Staying Sober in a Crisis: An Interview with Mark Whitaker

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Mark Whitaker, LCPC is a psychotherapist at The Resource Group Counseling & Education Center and he has been practicing for 5 years. He works with clients ages 10 and up. He has a degree in Clinical Mental Health Counseling from William James College. He specializes in treating individuals struggling with anxiety, depression, and substance abuse disorders. Mark prioritizes therapeutic rapport and strives to create a comfortable and nonjudgmental space for his clients.

What are patients [or families] most concerned about when a crisis arises (people they’ll have to interact with, coping with themselves, etc.)?

They are concerned with what support is going to look like during COVID-19. They wonder what support systems like Alcoholics Anonymous, therapy, and intensive outpatient programs are going to be like during this pandemic.

It is important that we stay connected with clients, educate and be transparent about the changing needs of our current time. We don’t have a new normal yet, so we have to remain flexible and adaptive in order to find what works best.

There are many online resources and support groups available to people seeking support with substance use. Groups like AA, NA, SMART, Refuge Recovery, etc. Those groups might feel different online than in person, but they can still be beneficial.

Since most sessions with clients are transitioning from in person to online, many are also worried about insurance changes, so we are being transparent about that and educating clients about the different options they have.

Important things to keep in mind when trying to stay sober in a crisis?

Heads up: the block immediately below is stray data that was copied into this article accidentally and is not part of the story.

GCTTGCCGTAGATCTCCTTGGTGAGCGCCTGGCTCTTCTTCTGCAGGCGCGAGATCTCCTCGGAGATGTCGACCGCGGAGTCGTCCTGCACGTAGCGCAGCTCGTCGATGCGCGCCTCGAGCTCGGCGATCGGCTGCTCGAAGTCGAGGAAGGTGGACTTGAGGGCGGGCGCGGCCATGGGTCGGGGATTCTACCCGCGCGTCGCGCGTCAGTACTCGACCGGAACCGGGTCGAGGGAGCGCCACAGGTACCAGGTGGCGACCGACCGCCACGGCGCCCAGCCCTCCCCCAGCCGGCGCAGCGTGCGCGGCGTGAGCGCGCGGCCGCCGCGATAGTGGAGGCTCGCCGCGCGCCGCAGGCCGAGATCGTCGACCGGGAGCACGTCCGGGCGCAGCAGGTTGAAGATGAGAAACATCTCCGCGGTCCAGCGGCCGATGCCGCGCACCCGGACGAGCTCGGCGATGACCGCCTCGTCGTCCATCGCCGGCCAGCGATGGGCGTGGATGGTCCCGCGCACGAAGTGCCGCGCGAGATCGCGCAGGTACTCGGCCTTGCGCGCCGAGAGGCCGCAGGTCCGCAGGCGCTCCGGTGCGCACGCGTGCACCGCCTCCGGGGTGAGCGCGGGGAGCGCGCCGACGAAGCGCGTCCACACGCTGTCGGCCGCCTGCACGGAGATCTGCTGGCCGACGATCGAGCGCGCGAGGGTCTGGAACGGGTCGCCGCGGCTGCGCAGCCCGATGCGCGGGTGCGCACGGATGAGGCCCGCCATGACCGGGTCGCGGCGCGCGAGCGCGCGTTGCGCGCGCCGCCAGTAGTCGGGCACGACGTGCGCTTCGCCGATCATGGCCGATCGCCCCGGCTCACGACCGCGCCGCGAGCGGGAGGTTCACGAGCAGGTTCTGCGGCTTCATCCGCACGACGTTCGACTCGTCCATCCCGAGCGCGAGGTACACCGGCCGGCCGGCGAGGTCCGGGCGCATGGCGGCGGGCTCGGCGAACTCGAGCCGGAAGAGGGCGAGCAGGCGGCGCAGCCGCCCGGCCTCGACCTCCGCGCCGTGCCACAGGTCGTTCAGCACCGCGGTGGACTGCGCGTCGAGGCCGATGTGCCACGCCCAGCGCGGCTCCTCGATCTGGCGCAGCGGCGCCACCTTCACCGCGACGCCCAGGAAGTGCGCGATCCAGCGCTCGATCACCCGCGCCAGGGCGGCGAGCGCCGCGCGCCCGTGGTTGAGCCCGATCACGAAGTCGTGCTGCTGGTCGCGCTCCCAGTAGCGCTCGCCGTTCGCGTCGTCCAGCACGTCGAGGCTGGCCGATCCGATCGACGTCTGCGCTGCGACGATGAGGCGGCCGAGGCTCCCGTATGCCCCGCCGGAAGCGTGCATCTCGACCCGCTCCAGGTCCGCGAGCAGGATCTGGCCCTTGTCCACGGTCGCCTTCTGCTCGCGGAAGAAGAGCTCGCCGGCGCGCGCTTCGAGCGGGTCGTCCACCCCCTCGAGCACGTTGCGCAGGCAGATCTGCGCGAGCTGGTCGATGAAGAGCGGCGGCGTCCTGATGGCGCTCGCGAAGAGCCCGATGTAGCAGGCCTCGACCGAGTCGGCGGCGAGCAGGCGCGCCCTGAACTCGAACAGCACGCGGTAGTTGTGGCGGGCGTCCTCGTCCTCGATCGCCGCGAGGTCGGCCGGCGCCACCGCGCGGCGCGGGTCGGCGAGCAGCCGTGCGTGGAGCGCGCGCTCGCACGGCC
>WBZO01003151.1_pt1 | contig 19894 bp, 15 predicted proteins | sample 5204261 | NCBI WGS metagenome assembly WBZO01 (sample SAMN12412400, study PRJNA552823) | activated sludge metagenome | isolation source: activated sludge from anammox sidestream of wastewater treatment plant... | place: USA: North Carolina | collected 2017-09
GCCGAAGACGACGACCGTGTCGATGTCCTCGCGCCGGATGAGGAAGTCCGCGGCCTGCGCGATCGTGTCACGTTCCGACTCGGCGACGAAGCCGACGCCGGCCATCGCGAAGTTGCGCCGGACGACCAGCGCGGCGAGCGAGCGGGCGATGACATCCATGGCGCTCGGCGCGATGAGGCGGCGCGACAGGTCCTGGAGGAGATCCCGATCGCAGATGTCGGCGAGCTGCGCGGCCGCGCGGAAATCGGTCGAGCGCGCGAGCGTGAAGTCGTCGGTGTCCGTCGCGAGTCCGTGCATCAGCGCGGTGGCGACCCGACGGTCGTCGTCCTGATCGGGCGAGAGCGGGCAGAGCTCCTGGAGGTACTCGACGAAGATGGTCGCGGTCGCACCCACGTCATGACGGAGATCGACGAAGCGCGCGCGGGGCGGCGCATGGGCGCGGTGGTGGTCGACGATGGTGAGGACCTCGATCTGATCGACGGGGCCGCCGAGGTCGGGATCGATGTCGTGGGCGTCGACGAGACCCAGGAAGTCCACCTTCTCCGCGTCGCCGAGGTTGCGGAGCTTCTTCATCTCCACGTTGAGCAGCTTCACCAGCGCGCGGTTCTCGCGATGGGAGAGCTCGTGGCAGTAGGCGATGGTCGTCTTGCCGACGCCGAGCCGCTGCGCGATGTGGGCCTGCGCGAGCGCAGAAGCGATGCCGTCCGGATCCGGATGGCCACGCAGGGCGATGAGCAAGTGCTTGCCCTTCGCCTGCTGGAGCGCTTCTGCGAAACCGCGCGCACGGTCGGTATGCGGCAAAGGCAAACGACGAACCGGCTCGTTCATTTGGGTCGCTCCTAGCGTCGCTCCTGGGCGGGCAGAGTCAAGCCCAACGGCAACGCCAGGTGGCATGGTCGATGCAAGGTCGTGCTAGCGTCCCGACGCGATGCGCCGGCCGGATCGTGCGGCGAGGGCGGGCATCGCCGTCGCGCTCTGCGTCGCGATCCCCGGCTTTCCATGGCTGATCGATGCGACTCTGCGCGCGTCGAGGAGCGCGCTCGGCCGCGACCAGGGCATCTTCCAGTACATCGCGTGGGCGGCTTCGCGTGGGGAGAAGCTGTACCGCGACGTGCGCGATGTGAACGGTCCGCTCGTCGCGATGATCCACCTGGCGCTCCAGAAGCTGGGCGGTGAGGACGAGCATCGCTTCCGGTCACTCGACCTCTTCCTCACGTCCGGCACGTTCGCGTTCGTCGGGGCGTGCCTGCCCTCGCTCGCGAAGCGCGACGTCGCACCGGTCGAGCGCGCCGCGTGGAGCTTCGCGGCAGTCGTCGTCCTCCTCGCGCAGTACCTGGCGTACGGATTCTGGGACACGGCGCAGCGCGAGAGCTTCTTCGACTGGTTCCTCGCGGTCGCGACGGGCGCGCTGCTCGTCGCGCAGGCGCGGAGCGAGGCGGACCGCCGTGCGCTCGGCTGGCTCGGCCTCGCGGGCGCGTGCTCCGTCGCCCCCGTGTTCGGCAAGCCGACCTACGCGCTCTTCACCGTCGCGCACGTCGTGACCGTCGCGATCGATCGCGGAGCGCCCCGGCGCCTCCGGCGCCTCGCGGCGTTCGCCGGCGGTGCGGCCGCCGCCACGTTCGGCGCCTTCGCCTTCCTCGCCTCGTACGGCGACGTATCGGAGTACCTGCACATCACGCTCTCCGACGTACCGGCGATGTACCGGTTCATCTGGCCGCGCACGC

Validate and normalize the frustration. Many people struggle with isolation but are unmotivated to connect with others online, which is completely understandable. Online interactions are different, and it will take some time to adjust.

Be mindful of current triggers, but also be on the lookout of the new ones. Fear, isolation, and uncertainty, may be new triggers that weren’t there before.

Try to stay connected with other people even if it’s uncomfortable at first. Learning to tolerate that initial discomfort is a valuable skill, especially for people dealing with substance use. Try to frame uncomfortable moments as opportunities to strengthen a muscle that will ultimately benefit your sobriety.

Many people are stuck at home for long stretches of time, and decision fatigue can set in when people are constantly thinking about how to spend that time. Creating structure and routine can help reduce the burden of overthinking.

What words/ideas do you use to help ease a patient’s [or family’s] mind?

You’re not alone, especially with this. Sharing that experience with others can be helpful.

Support is available

The new down time we have can be reframed as an opportunity for certain things, (diet, exercise, home improvement). Get creative and engage in things you didn’t previously have time for.

Helpful tips for (managing, recognizing, etc.) that a crisis could affect sobriety/recovery?

Learning the difference between distraction and avoidance. Both can be useful, but their usefulness will vary with context. Distraction can be an effective tool for managing cravings, and avoidance can be useful for staying away from people and places that will compromise one’s recovery. However, avoiding important issues that would benefit from being addressed can put one at risk of relapsing. Be mindful of whether you are engaging in healthy distraction or unhealthy avoidance. If it’s the latter, be willing to ask for help.

Things you should NOT do [most detrimental things]?

Don’t over-isolate, don’t take it all on by yourself. Don’t be too hard on yourself.

What do you wish patients knew about dealing with (coping with, avoiding, realizing) recovery in a crisis?

Self-compassion. Being sober can be harder than usual during a crisis, and people can be highly self-critical during times of struggle. It is important not to ruminate in self-criticism and to develop a sense of self-compassion. But that’s easier said than done. Learning how to be kinder to oneself often requires the assistance of a mental health professional or support group.

Feelings will change. Some people initially enjoyed the forced social isolation, as it relieved them of their social obligations. Later, many of those same people began struggling with loneliness. For others, it was the opposite pattern. It is normal for feelings to ebb and flow, especially given the ever-changing circumstances of this pandemic.


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